Posted by Gabrielle Johnston on 16th Feb 2018

The Evolution of Caffeine

A few years ago, we posted a blog series that discussed different aspects of specialty coffee, such as how to buy a quality espresso machine, or what makes a latte cost $3.75. Four years later, we’ve decided to bring back the blog! Welcome to the first return post of the Kiva Han Coffee Blog.

Today, we’re starting with the reason many people choose to consume coffee in the first place: caffeine. Although we love coffee for all of its beautiful complexity, for many people, the jolt it provides is the beverage’s crowning feature. However, have you ever paused over your morning cup long enough to wonder why plants like coffee and tea produce the caffeine chemical in the first place? Plants don’t have to sit through post-lunch meetings or stay up late studying for exams, so why do they need caffeine?

According to this article from the New York Times, a 2014 study published in Science shows that caffeine acts as both a defensive weapon and an offensive strategy. Scientists were able to map the genome of Coffea canephora, and this article explains their discoveries in layman’s terms, including how the caffeine compound developed in coffee over thousands of years of evolution.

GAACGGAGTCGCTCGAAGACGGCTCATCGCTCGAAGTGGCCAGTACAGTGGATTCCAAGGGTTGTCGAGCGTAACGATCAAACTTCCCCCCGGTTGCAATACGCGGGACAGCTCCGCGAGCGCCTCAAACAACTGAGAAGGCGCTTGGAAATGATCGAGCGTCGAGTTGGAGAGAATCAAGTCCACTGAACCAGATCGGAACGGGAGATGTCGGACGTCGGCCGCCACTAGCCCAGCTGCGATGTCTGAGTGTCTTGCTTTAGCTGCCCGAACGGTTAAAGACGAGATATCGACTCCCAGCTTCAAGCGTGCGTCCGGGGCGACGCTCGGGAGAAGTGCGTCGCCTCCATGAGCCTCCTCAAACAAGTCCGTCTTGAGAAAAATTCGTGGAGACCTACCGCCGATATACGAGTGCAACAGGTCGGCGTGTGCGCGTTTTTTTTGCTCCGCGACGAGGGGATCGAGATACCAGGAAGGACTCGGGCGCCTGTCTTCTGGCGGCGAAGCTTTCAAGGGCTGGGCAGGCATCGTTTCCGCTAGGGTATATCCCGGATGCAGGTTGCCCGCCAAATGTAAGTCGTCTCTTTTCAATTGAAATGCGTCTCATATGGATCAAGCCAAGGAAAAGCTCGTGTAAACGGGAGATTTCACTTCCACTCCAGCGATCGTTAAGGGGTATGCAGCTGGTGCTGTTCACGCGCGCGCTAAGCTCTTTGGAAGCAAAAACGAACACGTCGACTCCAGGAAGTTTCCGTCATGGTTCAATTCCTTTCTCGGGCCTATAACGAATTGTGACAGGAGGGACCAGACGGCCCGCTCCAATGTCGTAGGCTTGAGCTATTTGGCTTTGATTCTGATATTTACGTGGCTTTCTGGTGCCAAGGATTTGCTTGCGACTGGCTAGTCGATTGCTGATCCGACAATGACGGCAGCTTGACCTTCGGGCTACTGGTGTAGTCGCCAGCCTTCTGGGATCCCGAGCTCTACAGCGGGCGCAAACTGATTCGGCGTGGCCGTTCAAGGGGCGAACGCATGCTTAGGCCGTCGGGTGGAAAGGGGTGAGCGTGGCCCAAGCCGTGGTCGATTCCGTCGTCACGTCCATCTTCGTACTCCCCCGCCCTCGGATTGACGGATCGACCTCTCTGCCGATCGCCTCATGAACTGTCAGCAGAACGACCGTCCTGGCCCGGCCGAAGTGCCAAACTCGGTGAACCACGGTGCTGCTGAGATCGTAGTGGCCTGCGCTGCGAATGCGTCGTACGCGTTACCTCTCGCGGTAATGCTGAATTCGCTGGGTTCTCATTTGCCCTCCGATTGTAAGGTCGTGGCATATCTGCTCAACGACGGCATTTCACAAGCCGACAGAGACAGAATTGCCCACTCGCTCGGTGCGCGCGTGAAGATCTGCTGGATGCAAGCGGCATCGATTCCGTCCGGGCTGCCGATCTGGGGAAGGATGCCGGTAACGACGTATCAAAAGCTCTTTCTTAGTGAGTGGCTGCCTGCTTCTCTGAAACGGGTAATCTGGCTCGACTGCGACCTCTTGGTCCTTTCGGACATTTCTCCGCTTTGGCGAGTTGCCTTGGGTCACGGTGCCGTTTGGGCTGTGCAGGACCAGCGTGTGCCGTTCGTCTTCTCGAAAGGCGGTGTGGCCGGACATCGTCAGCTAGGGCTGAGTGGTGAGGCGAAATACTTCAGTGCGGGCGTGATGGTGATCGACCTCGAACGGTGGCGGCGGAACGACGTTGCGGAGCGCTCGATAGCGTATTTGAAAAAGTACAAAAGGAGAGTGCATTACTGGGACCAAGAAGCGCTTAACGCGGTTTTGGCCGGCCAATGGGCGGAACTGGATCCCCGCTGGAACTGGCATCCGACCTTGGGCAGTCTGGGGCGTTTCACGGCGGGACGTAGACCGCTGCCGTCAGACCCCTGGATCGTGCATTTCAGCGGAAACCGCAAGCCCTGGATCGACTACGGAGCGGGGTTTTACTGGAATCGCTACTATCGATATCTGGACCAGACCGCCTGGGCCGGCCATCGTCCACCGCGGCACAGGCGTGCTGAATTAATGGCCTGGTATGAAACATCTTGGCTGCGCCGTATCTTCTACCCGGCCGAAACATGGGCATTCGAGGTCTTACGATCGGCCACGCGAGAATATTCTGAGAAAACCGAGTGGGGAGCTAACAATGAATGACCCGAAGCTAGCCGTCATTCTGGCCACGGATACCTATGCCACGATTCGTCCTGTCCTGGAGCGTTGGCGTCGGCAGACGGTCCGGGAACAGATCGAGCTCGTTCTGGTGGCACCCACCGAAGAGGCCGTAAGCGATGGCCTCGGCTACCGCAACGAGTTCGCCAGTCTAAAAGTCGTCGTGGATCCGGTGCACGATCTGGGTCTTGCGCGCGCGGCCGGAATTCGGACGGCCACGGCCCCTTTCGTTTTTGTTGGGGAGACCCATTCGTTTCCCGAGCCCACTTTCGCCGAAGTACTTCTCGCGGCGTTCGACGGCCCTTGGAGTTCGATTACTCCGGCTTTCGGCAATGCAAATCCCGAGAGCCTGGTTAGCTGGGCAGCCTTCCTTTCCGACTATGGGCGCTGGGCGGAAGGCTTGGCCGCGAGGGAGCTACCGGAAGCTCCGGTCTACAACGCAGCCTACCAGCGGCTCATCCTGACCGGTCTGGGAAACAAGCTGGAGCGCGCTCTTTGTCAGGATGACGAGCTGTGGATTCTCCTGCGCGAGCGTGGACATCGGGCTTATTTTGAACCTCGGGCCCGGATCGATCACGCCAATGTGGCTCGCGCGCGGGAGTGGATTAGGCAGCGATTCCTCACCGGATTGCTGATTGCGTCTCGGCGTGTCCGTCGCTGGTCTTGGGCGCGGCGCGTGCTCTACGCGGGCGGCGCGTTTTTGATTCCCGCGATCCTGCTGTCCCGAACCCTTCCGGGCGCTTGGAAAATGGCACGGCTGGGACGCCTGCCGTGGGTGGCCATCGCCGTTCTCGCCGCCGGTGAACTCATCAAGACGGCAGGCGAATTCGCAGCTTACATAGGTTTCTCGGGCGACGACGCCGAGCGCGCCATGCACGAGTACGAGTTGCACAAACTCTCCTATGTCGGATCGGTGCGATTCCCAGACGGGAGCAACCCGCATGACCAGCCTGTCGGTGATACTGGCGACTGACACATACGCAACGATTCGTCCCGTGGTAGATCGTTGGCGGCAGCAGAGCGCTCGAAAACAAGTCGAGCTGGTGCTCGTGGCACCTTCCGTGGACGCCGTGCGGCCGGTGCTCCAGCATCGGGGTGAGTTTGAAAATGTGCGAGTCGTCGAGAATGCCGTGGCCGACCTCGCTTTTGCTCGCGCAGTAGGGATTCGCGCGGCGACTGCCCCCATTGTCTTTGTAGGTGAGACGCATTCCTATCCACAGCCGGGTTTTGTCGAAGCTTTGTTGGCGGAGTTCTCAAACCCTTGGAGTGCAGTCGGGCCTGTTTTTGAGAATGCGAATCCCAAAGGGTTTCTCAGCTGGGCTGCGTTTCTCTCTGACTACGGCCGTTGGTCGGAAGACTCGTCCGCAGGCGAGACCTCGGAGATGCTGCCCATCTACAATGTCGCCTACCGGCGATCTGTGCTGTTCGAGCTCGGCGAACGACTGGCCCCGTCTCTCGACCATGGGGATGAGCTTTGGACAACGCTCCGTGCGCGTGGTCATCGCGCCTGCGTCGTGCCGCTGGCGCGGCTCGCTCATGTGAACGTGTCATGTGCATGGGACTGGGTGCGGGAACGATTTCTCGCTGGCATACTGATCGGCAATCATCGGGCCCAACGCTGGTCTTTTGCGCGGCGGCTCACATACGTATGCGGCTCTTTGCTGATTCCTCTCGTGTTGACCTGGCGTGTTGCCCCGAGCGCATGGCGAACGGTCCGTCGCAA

It seems that caffeine can contaminate the soil around the coffee plant, making it hard for other kinds of plants to encroach on its territory, as well as ward off predatory insects that would eat the plant, rather than spread its pollen. On the offensive side, nectar that contains caffeine can leave a stronger imprint on a pollinating insect’s memory, making it more likely to revisit the coffee plant and increase pollination.

Now that we know the level of work and dedication it takes for a plant to evolve into a caffeine-producer, I think we should all give coffee a huge round of applause for figuring out how to produce such a delightful chemical compound in the most delicious vehicle possible.

If you’ve got a caffeine-induced craving for science and want to read the original study in the journal Science, it can be found here!